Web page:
Do not allow anyone – not just kids – to swim alone. Even adults who are strong swimmers may get into a situation where they need assistance. At the public pool, beach with a lifeguard – always use the buddy system.
While it's tempting to be adventurous and head to hidden and remote areas to swim, it's important to stick to designated areas to avoid unknown hazards and dangerous conditions you might not be familiar with.
Look for and obey all posted signs – they will designate safe areas, alert to you to potentially hazardous conditions and will usually contain vital information that you may need to use in an emergency situation.
Never leave children unattended near water for even a minute — they can disappear under water or get carried away by a wave in the blink of an eye. Young children can drown silently in as little as 25 seconds, even in the shallow end or in a baby pool. Also, don't entrust a child's safety to another child.
Establish rules for your family and make sure they are enforced. This means setting limits according to each individual's ability and setting safety guidelines. For example, no playing around drains and other pool equipment and forbidding endurance games like breath-holding contests or hyperventilating before swimming.
Don't let a tranquil outdoor setting fool you — any body of water can potentially be hazardous. Extremely cold temperatures, strong currents and underwater hazards can turn a seemingly calm ocean shoreline, lake or stream into a dangerous situation. Stay close to shore, buddy-up and always pay attention to posted signs.
Secondary drowning is when a small amount of water gets into the lungs causing inflammation and difficulty breathing, with symptoms occurring up to 24 hours later. The condition is rare (they only make up 1 to 2 percent of drowning incidents) but can be fatal. Be aware of symptoms like coughing, chest pain, lethargy and fever.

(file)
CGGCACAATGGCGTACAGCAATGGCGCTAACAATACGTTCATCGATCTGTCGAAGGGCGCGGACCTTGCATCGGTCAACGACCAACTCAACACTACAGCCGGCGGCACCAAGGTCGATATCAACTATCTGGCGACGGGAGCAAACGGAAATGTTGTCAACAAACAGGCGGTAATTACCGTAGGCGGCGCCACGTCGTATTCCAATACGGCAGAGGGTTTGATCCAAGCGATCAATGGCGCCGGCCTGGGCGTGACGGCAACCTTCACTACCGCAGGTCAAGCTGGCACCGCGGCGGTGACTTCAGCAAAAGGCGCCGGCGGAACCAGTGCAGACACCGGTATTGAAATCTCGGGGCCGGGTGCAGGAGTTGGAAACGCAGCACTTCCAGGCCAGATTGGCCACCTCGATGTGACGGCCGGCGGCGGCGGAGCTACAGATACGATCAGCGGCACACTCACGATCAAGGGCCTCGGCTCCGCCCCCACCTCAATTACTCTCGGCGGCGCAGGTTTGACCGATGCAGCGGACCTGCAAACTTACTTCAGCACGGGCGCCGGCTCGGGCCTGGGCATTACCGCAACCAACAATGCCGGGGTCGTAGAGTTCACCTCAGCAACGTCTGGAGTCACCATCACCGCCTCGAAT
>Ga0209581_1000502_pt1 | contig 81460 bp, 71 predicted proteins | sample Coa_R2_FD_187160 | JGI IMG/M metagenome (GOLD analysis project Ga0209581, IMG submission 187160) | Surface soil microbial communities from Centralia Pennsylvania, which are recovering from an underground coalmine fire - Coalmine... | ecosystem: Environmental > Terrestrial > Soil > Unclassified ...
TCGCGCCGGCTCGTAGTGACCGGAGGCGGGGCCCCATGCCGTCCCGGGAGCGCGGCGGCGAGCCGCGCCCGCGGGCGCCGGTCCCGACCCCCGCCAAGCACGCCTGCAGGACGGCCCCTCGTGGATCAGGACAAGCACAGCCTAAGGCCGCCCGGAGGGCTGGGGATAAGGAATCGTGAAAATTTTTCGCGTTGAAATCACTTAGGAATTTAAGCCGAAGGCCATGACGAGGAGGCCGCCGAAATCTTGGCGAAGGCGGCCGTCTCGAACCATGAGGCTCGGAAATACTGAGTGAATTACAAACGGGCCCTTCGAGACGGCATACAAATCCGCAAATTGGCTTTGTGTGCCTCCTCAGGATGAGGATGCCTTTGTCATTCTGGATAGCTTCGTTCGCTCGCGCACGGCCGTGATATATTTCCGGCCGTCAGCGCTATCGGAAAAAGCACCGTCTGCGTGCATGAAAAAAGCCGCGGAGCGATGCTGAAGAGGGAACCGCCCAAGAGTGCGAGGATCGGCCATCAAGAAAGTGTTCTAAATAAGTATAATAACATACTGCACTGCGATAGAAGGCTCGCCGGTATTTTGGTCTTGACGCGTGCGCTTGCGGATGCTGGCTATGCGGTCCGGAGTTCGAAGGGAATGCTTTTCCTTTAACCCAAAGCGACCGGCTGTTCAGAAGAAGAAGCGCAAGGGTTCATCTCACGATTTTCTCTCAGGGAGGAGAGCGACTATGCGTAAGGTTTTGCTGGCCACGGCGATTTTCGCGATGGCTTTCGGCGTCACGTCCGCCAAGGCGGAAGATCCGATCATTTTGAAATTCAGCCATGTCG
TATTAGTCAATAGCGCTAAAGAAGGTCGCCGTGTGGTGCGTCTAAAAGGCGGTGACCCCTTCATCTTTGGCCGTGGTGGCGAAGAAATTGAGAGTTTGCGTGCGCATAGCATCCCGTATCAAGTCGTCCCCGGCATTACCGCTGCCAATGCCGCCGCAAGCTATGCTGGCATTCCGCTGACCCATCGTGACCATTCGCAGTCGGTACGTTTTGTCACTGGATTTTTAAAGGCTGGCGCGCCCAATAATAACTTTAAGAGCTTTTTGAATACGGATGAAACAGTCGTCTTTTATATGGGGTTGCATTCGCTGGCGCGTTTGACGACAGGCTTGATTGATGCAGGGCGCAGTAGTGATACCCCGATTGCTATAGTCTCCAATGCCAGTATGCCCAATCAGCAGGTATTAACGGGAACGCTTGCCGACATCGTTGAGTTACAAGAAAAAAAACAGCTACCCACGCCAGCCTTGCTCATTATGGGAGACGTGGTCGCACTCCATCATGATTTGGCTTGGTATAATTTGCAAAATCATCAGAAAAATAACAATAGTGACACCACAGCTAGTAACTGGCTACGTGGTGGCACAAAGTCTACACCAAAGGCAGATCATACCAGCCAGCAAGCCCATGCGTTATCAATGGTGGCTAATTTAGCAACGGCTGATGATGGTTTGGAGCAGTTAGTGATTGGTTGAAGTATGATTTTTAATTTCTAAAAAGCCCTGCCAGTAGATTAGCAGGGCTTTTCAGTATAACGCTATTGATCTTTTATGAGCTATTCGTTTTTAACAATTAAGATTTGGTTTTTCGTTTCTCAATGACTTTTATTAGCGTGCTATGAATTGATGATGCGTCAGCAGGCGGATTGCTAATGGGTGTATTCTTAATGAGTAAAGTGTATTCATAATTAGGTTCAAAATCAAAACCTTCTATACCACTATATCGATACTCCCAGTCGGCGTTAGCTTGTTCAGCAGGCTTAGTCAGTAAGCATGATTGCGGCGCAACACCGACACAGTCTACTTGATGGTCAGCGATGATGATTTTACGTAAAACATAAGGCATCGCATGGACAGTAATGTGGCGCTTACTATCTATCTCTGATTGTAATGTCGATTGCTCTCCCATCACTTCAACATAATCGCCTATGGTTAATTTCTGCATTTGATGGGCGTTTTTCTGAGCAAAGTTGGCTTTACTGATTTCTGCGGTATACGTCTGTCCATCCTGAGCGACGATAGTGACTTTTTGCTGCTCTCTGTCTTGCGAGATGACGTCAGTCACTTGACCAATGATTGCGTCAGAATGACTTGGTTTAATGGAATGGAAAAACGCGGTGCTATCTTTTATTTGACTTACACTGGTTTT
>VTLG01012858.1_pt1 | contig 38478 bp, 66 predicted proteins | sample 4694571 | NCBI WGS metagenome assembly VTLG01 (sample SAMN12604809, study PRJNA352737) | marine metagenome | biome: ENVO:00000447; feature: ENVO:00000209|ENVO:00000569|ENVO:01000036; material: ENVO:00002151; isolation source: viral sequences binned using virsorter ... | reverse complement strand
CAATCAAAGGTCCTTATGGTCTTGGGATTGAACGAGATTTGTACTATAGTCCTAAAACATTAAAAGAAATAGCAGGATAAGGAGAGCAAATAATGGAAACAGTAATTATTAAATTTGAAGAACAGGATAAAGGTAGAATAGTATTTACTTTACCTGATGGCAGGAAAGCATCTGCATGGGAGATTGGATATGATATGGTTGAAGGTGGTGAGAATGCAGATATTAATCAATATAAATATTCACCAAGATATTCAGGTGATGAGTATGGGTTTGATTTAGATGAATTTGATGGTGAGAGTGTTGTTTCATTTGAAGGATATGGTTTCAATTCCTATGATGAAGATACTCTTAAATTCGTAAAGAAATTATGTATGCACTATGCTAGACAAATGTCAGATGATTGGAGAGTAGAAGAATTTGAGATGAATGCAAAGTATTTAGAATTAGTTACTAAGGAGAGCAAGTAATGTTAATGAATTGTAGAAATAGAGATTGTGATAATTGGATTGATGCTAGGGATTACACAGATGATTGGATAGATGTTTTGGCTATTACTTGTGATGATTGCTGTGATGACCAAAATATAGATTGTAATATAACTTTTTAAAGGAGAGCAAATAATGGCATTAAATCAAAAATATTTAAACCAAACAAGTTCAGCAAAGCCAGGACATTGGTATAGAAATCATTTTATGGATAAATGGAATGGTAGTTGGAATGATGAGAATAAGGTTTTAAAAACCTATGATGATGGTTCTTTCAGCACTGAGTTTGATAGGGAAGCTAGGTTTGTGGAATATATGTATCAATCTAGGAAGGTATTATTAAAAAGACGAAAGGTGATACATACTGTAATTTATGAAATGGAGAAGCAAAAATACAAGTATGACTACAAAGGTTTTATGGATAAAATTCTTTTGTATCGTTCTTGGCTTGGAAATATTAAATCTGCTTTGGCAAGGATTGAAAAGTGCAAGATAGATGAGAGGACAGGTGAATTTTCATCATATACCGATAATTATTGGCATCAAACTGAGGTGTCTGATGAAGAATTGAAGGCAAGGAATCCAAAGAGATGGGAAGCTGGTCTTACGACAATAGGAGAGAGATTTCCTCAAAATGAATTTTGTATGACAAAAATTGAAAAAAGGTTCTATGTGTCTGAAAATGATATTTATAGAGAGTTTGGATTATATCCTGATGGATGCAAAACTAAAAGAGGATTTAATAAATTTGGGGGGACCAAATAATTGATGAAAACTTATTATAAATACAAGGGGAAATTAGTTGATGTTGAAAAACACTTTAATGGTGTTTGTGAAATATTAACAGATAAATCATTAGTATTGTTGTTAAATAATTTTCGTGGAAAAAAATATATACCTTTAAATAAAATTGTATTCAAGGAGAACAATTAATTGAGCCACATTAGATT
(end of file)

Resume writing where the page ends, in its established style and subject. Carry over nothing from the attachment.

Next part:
A life jacket is appropriately named — it can literally save your life. Make sure your life jacket or personal flotation device (PFD) is Coast Guard Approved and you know the laws in your state pertaining to life jacket use (for example, California law states that every child under 13 years of age on a moving recreational vessel of any length must wear a Coast Guard-approved life jacket.)
Water wings, inflatable toys, floating loungers and pool noodles are not meant to be life preservers. These flotation devices are fine to help little ones gain water confidence but make sure an adult is in the the water right next to them. Also, experts caution against the popular toy mermaid fins, as they can trap a child's legs and prevent them from kicking their way to the surface.
Pay attention to the areas surrounding swimming pools and potential hazards lurking there. Store or move things such as furniture, trees or playground equipment that can entice children to jump off of them or use them for other unsafe access to the pool. Also, keep floating toys out of the pool when they're not in use as they can attract young children into the water.
Give your children your full attention when they're in the water. Cell phones, tablets, books and iPods can be distracting and prevent you from noticing when someone is struggling. The five seconds it takes to read a text message is long enough for a child to be submerged underwater. However, don't leave your cell phone at home — keep it charged and within reach to use in case of an emergency.
If a child is missing, check the water first — every second counts to prevent death or disability. Make sure to have appropriate items nearby — equipment to reach or throw to a struggling person, a cell phone, a first aid kit, a life jacket — to take action when necessary. Teach young children how to use the phone and how to dial 911 in case of an emergency.
Keep pool fences and covers up to date and make sure they meet safety standards. Install anti-entrapment drain covers and make sure your pool filter has a vacuum release system to avoid someone being sucked under.
If you do need to rescue a distressed swimmer, knowing how to perform CPR could save that person's life in the minutes you are waiting for an ambulance or emergency personnel to arrive. It's important for all family members to be trained — children as young as 8 or 9 years old can potentially be trained in CPR. Classes are affordable or often free and available through your local community center, hospital or look for classes through the American Heart Association.
Small children can drown in as little as an inch of water, so kiddie pools (and even buckets and toilets) pose a drowning risk. Keep children supervised at all times whenever they are near water — whether they're wading in the ocean, swimming in a pool or splashing around in a backyard tub.
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